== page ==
- Entitlement Processes. Communities as well as developers lose when locally subsidized affordable developments are delayed by prolonged permitting, inspection and utility-hookup. Communities can create expedited permitting for affordable housing by taking such measures as appointing a single municipal point of contact for permitting and publishing a permitting timeline. While local governments are responsible to their citizens to keep their staff lean, they can set local priorities and run a unified queue to enable developments to proceed from planning to completion.
- Inclusionary Zoning. Another approach to breaking the affordable housing bottleneck is to encourage developers of market-rate housing to set aside a percentage of their units for low-income residents in exchange for density bonuses or fast-track permitting. Inclusionary zoning is particularly important in light of recent research that shows that the most effective means to upward mobility for low-income families is moving to a high-opportunity neighborhood.
- Tax Relief. Some communities provide tax incentives for developers who construct affordable housing. All too often, however, securing tax relief can be a difficult, time-consuming process. One way to spur the development of affordable housing is to better align tax policy with affordable housing goals, clarify requirements for abatements and streamline the approval process.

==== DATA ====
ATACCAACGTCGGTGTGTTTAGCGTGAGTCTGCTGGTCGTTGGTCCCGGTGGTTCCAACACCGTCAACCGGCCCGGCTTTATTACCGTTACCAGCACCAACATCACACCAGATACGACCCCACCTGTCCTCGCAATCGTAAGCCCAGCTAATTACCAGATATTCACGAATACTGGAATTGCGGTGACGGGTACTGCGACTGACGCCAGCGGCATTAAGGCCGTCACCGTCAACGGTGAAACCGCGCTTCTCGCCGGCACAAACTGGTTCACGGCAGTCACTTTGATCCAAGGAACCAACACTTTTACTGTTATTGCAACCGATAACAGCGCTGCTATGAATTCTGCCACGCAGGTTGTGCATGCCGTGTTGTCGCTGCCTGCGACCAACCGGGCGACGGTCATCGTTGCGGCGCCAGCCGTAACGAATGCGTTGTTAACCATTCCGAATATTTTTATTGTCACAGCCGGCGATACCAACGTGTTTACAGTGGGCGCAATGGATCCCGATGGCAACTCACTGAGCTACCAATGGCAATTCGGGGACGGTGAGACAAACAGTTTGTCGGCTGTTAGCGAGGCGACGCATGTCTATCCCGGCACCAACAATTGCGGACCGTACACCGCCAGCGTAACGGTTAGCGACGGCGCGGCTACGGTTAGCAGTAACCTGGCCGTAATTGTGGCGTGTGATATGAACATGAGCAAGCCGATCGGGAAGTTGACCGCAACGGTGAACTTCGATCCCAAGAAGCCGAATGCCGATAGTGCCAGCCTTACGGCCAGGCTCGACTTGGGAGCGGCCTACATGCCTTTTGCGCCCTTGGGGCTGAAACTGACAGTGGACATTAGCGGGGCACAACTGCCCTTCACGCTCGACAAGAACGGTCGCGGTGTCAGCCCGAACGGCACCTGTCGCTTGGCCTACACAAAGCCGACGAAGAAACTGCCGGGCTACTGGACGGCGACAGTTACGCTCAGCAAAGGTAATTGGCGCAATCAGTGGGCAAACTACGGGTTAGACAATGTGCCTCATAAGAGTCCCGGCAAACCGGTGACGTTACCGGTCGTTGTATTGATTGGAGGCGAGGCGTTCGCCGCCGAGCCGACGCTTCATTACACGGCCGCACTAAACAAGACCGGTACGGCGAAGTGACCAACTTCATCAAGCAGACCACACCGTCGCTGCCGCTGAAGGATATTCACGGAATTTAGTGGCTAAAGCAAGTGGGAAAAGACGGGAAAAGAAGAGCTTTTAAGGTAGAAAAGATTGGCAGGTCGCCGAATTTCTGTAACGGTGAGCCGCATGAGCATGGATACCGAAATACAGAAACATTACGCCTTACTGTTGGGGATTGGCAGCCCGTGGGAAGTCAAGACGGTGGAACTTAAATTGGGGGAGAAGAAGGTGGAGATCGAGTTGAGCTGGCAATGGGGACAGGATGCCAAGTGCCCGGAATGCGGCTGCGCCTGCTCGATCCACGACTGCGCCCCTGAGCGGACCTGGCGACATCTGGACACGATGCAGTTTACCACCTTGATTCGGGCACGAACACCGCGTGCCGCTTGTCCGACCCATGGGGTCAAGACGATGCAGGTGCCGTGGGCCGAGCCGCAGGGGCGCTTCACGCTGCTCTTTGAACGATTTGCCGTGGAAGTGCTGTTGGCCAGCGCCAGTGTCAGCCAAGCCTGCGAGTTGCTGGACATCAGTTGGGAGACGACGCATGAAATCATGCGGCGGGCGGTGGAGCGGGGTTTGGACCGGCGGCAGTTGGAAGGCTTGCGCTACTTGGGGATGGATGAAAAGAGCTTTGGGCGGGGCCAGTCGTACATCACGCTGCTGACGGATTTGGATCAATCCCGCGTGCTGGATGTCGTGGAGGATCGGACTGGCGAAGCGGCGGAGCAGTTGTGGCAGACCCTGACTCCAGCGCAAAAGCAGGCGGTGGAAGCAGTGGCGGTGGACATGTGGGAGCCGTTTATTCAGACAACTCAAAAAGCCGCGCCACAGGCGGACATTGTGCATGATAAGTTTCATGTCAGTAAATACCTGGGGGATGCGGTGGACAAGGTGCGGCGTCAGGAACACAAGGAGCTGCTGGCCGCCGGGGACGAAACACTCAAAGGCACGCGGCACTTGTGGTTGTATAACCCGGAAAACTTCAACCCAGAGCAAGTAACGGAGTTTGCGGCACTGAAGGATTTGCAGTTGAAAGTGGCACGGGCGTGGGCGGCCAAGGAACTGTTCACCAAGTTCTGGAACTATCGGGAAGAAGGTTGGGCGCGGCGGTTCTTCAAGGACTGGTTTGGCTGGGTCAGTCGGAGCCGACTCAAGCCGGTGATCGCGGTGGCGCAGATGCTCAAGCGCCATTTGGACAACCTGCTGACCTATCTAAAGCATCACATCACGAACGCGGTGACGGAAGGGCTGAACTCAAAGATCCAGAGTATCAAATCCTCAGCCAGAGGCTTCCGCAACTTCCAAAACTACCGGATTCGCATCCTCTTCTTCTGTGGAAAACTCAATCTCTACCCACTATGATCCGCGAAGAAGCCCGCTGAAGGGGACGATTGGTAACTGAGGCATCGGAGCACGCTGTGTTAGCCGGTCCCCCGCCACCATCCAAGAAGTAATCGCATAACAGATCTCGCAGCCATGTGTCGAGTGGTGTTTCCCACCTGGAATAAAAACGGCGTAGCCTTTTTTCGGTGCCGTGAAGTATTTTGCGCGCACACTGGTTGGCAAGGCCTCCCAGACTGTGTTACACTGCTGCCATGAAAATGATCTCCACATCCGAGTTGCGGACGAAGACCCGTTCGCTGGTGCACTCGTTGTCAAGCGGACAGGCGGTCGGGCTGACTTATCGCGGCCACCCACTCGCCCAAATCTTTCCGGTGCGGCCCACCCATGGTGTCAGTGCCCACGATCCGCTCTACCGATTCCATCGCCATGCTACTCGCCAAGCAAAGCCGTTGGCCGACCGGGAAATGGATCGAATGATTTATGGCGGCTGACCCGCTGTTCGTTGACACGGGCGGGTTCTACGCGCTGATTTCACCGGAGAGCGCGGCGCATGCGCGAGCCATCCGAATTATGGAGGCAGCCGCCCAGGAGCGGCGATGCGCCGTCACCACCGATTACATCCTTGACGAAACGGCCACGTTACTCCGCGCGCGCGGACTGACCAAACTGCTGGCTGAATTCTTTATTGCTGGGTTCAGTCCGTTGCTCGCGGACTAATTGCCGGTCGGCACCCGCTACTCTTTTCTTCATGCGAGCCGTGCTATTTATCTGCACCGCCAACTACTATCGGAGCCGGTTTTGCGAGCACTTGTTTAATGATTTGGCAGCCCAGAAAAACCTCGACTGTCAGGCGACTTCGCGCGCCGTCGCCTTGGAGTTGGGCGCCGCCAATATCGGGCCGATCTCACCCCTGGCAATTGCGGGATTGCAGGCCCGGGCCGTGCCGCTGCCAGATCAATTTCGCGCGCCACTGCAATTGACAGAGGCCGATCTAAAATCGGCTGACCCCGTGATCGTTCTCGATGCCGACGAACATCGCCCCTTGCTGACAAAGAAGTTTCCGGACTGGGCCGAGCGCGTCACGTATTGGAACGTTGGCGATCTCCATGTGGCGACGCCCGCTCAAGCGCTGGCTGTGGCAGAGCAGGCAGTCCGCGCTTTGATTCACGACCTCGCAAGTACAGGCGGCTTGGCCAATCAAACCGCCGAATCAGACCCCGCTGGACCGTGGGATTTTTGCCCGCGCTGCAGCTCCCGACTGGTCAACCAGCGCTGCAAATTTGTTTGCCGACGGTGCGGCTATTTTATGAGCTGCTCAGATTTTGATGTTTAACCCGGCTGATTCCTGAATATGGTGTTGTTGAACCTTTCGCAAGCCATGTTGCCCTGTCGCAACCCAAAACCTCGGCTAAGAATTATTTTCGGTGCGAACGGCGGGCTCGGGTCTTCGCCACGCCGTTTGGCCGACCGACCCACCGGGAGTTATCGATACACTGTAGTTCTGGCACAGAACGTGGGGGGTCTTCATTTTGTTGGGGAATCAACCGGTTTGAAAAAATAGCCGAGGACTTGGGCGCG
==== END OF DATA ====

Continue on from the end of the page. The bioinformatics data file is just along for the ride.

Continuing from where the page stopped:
Proudly Declare Your Community’s Affordability
This list is meant to be suggestive, not prescriptive, but it highlights the potential of an Affordable Community designation to jumpstart development. The certification process is itself an opportunity to raise awareness of affordable housing as a public good, one that reduces sprawl, attracts new businesses, boosts tax revenues and increases equity and diversity.
Housing, however, is just one element of what makes a community affordable. Others include easy access to transportation and fresh food, safety and security, and public amenities. The Affordable Community designation could be expanded to embrace them all, signifying a community that is not merely affordable, but thriving. •